believed Mr. Muir never intended to give up the case, and with regard to the Protest to which the learned Lord Advocate had attached so little importance, he had abundant reason to believe that the whole of the fifteen jurymen coincided in it. They said that it was not their verdict—that it had been put into their mouths, and they wanted more evidence to be laid before them. Now the unfortunate girl was turned out upon the world with obloquy upon her character, and without a fair panel; and the man got off without any punishment.

The House divided:—Ayes 36; Noes 149: Majority 113.

List of the AYES.
Arundel and Surrey, Earl of Langton, W. G.
McTaggart, Sir J.
Bellew, R. M. Marjoribanks, S.
Bouverie, hon. E. P. Morris, D.
Bowring, Dr. Muntz, G. F.
Bright, J. Napier, Sir C.
Busfeild, W. O'Connell, M. J.
Cobden, R. Ogle, S. C. H.
Collett, J. Pattison, J.
Cowper, hon. W. F. Pechell, Capt.
Duncan, Visct. Plumridge, Capt.
Duncan, G. Ramsbottom, J.
Duncombe, T. Stansfield, W. R. C.
Dundas, hn. J. C. Thornely, T.
Easthope, Sir J. Wakley, T.
Ellis, W. Wawn, J. T.
Fielden, J. Williams, W.
Hastie, A. TELLERS.
Hill, Lord M. Wallace, R.
James, W. Bannerman, A.
List of the NOES.
Adare, Visct. Drummond, H. H.
Adderley, C. B. Eastnor, Visct.
Allix, J. P. Egerton, W. T.
Arkwright, G. Egerton, Sir P.
Bailey, J. Eliot, Lord
Bailey, J. jun. Emlyn, Visct.
Baillie, Col. Escott, B.
Barnard, E. G. Estcourt, T. G. B.
Baskerville, T. B. M. Fellowes, E.
Bateson, T. Forman, T. S.
Bennett, J. Fremantle, rt. hn. Sir T.
Bentinck, Lord G. Gardner, J. D.
Blackstone, W. S. Gaskell, J. Milnes
Boldero, H. G. Gladstone, rt. hn. W. E.
Borthwick, P. Gladstone, Capt.
Botfield, B. Gordon, hon. Capt.
Bowles, Adm. Gore, M.
Bradshaw, J. Gore, W. O.
Brotherton, J. Gore, W. R. O.
Bruce, Lord E. Goring, C.
Buck, L. W. Graham, rt. hn. Sir J.
Buller, Sir J. Y. Gregory, W. H.
Burroughes, H. N. Grogan, E.
Cardwell, E. Hale, R. B.
Christie, W. D. Halford, Sir H.
Christopher, R. A. Hamilton, C. J. B.
Clerk, Sir G. Hamilton, Lord C.
Clive, Visct. Hanmer, Sir J.
Clive, hon. R. H. Harcourt, G. G.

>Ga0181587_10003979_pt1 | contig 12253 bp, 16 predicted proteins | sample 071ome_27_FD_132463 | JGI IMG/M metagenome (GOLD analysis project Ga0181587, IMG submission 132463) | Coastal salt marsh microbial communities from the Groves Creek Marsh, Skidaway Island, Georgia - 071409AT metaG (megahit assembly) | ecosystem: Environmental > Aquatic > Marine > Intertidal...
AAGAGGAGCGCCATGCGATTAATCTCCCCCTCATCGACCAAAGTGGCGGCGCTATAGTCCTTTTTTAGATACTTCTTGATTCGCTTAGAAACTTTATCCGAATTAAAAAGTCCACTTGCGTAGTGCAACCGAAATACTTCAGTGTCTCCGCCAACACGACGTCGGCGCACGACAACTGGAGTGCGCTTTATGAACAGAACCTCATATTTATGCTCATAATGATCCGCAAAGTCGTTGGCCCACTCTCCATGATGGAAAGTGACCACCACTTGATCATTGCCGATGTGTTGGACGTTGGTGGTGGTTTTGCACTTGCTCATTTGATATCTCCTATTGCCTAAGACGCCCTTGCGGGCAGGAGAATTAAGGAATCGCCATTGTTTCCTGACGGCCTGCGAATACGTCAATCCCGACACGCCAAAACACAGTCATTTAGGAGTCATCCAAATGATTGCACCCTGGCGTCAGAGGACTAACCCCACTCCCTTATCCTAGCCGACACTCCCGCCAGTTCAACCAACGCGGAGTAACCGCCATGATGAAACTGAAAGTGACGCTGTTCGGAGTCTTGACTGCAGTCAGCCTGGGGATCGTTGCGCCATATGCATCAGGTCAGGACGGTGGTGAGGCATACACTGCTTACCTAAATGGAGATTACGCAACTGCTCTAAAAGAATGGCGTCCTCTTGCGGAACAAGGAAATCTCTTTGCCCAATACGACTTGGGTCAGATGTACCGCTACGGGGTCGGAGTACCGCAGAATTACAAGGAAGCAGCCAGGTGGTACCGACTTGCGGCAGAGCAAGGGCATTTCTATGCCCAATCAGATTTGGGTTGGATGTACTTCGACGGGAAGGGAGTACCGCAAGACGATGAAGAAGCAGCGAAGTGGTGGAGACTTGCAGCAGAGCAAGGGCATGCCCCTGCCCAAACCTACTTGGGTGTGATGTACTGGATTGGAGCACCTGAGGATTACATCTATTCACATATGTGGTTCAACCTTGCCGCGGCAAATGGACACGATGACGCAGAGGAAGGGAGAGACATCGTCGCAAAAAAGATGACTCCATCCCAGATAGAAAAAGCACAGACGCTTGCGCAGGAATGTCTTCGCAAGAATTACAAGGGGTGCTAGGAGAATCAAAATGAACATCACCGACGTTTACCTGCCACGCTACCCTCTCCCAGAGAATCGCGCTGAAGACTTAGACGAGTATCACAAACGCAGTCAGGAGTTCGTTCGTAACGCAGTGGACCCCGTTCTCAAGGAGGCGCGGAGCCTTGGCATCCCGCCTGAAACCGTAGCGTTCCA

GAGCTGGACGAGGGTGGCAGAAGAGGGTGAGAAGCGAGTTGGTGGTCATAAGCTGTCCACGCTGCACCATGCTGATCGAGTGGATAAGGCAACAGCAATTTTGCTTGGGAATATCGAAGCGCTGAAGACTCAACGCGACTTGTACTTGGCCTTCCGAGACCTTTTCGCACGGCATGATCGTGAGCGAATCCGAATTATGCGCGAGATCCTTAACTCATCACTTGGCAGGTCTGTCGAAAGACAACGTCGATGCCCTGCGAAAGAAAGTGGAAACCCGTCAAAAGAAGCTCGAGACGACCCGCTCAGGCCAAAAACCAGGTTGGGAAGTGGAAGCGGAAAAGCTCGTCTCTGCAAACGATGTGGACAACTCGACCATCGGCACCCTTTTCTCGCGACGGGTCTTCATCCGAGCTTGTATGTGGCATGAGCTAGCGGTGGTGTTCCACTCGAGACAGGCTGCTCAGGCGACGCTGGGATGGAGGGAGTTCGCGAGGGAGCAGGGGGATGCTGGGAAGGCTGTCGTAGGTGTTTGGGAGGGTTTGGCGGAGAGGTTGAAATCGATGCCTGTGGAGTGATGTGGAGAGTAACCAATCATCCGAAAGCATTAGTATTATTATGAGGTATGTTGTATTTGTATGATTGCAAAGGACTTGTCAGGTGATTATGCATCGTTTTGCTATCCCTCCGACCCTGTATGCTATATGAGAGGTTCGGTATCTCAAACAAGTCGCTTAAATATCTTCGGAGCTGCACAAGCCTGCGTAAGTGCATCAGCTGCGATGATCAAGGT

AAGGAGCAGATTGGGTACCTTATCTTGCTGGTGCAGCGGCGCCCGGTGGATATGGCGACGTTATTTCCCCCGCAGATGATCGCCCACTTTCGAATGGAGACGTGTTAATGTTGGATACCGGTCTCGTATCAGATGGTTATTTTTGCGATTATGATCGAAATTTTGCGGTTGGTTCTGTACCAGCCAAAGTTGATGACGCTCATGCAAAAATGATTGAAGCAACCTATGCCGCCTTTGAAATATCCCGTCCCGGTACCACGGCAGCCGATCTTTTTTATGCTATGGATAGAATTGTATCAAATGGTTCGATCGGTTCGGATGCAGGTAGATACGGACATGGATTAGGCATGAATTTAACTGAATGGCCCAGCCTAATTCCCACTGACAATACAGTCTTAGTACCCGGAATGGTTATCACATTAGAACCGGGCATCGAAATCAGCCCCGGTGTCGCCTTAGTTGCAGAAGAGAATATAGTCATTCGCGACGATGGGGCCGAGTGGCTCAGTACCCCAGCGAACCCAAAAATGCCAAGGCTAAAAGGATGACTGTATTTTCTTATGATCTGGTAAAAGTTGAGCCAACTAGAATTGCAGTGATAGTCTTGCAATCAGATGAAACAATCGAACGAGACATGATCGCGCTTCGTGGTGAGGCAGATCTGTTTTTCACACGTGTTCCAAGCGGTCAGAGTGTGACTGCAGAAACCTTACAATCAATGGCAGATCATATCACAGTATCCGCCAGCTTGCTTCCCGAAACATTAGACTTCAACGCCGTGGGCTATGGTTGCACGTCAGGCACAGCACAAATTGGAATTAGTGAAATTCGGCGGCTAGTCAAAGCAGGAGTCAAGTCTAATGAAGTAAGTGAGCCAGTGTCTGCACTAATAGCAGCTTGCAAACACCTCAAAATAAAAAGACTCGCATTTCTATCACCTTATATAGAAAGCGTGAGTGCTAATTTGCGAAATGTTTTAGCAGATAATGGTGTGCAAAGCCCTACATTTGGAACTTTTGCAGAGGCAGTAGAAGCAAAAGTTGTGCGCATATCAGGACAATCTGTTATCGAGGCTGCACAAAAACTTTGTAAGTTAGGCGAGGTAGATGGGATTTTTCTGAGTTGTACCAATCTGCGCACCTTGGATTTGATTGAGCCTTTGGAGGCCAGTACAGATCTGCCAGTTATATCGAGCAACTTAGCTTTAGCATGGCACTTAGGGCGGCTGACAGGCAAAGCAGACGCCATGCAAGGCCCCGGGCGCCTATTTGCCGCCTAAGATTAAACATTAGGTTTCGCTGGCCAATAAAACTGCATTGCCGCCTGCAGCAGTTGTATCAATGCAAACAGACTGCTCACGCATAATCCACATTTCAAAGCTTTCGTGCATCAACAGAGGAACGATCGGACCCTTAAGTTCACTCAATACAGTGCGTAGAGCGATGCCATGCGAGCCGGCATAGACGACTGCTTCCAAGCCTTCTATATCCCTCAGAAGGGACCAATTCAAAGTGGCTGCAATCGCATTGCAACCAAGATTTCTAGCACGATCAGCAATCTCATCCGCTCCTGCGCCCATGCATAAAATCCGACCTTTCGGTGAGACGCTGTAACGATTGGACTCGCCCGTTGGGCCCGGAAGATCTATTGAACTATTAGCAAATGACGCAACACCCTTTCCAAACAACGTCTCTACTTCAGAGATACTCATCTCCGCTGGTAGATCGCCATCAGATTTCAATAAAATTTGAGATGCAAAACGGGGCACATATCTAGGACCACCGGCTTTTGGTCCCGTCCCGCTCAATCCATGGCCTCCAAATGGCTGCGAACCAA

Collett, W. R. Harris, hon. Capt.
Corry, rt. hon. H. Hayes, Sir E.
Courtenay, Lord Henniker, Lord
Cripps, W. Hepburn, Sir T. B.
Damer, hon. Col. Herbert, hon. S.
Darby, G. Hindley, C.
Dawnay, hn. W. H. Hogg, J. W.
Denison, E. B. Holmes, hn. W. A'Ct.
Dickinson, F. H. Hope, hon. C.
Disraeli, B. Hope, G. W.
Douglas, Sir H. Hussey, T.
Douglas, Sir C. E. Hutt, W.
Ingestre, Visct. Polhill, F.
Irton, S. Praed, W. T.
Jermyn, Earl Price, R.
Jones, Capt. Pusey, P.
Knatchbull, rt. hn. Sir E. Richards, R.
Lefroy, A. Round, C. G.
Lennox, Lord A. Sandon, Visct.
Lincoln, Earl of Shaw, rt. hon. F.
Lindsay, H. H. Sheppard, T.
Lockhart, W. Shirley, E. J.
Long, W. Shirley, E. P.
Lygon, hon. Gen. Smith, rt. hn. T. B. C.
McGeachy, F. A. Smyth, Sir H.
Mackenzie, W. F. Somerset, Lord G.
Mackinnon, W. A. Stanley, Lord
Maclean, D. Stuart, H.
McNeill, D. Sturt, H. C.
Mahon, Visct. Sutton, hon. H. M.
Manners, Lord J. Thesiger, Sir F.
Marsham, Visct. Thornhill, G.
Marton, G. Trelawny, J. S.
Master, T. W. C. Trench, Sir F. W.
Masterman, J. Trevor, hon. G. R.
Miles, W. Trollope, Sir J.
Milnes, R. M. Vesey, hon. T.
Morgan, O. Waddington, H. S.
Mundy, E. M. Walsh, Sir J. B.
Neville, R. Wodehouse, E.
Newdegate, C. N. Wortley, hn. J. S.
Newry, Visct. Wortley, hn. J. S.
Norreys, Lord Yorke, hon. E. T.
Oswald, A. Yorke, H. R.
Patten, J. W. TELLERS.
Peel, rt. hon. Sir R. Young, J.
Peel, J. Baring, H.
Back to